Belfast Telegraph

Celtic and Linfield facing charges over ill-tempered match

By Staff Reporter

Celtic striker Leigh Griffiths and Linfield have been charged by Uefa after last week's trouble-hit match at Windsor Park.

Linfield have been charged with the throwing of objects and an attempted pitch invasion during the Champions League qualifier on Friday.

Hoops star Griffiths is charged with "provoking spectators".

Celtic have also been charged with improper conduct for having five players booked during the game, which they won 2-0.

The charges were announced yesterday and will be dealt with by Uefa's control, ethics and disciplinary body on July 20.

The proceedings may see Linfield being slapped with a hefty fine, while the charge against the Celtic striker could earn him a ban.

During the game, a bottle of Buckfast was thrown in the direction of Griffiths as he prepared to take a corner.

After the match, Griffiths tied a Celtic scarf around a goalpost, leading to some Linfield fans trying to get onto the pitch.

The charges come before the second leg of the tie in Glasgow tomorrow night.

Around 1,500 Linfield supporters are expected to travel from Northern Ireland for the game.

Fans of both sides are being urged by Scottish police to stay "focused on the football".

Officers said there will be a "robust" policing plan in place and they have advised people to comply with all safety and security arrangements at Celtic Park.

Police Scotland's event commander Superintendent Craig Smith said: "Glasgow once again is in the spotlight as Celtic host Linfield on their return leg.

"As would be expected at such an event, there will be a robust policing plan in place with public safety being paramount.

"We've been working with a range of partners including the Police Service of Northern Ireland in our planning in the lead up to the match.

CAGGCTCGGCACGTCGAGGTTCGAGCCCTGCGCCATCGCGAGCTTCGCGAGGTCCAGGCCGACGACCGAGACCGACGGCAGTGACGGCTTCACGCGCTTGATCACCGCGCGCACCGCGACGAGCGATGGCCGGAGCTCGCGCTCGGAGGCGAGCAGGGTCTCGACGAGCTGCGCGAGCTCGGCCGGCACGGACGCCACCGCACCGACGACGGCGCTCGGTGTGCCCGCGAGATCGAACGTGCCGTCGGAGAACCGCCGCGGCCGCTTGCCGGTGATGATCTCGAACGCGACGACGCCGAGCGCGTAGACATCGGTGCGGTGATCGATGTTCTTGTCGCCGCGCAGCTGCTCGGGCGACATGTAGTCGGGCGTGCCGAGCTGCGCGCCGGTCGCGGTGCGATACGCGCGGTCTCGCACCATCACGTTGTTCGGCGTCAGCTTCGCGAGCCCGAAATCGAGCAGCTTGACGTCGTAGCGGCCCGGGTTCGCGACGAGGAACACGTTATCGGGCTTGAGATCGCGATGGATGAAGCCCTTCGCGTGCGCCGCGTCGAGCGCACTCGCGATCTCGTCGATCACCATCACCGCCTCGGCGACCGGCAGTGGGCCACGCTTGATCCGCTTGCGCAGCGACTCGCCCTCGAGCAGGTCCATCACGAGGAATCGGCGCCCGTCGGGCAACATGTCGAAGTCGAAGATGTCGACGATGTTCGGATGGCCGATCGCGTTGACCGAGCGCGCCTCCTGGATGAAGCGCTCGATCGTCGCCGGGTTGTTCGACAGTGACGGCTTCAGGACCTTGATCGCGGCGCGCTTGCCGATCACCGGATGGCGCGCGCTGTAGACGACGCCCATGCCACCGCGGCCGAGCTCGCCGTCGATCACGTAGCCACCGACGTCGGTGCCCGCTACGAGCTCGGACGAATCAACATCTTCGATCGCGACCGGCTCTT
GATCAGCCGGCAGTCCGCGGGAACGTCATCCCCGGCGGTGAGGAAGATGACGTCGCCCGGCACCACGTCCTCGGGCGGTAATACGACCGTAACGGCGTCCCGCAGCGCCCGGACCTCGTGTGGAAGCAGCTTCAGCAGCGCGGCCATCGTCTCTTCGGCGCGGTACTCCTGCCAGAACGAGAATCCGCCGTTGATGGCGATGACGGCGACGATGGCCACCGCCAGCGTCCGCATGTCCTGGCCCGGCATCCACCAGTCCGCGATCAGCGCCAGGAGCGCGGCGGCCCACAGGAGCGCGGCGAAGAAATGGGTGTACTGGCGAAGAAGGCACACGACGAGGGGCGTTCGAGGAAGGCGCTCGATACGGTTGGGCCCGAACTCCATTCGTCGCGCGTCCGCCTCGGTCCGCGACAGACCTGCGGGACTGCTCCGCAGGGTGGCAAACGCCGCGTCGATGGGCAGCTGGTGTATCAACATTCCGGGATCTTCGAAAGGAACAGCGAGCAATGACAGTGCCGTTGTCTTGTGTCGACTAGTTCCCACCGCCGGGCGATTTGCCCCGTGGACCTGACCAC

"There will be additional officers in and around Glasgow to assist those supporters attending the match.

"We'll also have officers at transport hubs to ensure fans get there safely, working with British Transport Police officers.

"Although the majority of supporters attending these matches are well-behaved and enjoy the game, there is often a minority who are intent in drinking too much alcohol and engage in criminal behaviour such as disorder, offensive behaviour and vandalism.

"Plan your outing in advance, know your travel plans, drink responsibly and be aware of restrictions on what you can bring into the stadium.

"Anyone who is intent in causing disorder or hate crime can expect to be arrested by the police.

"Let's keep this match focused on the football."

Police also reminded fans it is an offence to use threatening, abusive or insulting words, or to display written material likely to stir up hate crimes.

Fans are also not allowed to enter the stadium with any pyrotechnic device.

Other offences include being drunk in a sports stadium, aboard a coach or minibus taking people to a sporting event.

Celtic refused their ticket allocation for last week's Belfast leg of the Champions League tie due to security fears.

However, there were around 300 Hoops fans in Windsor Park, with the west stand set aside to accommodate them.

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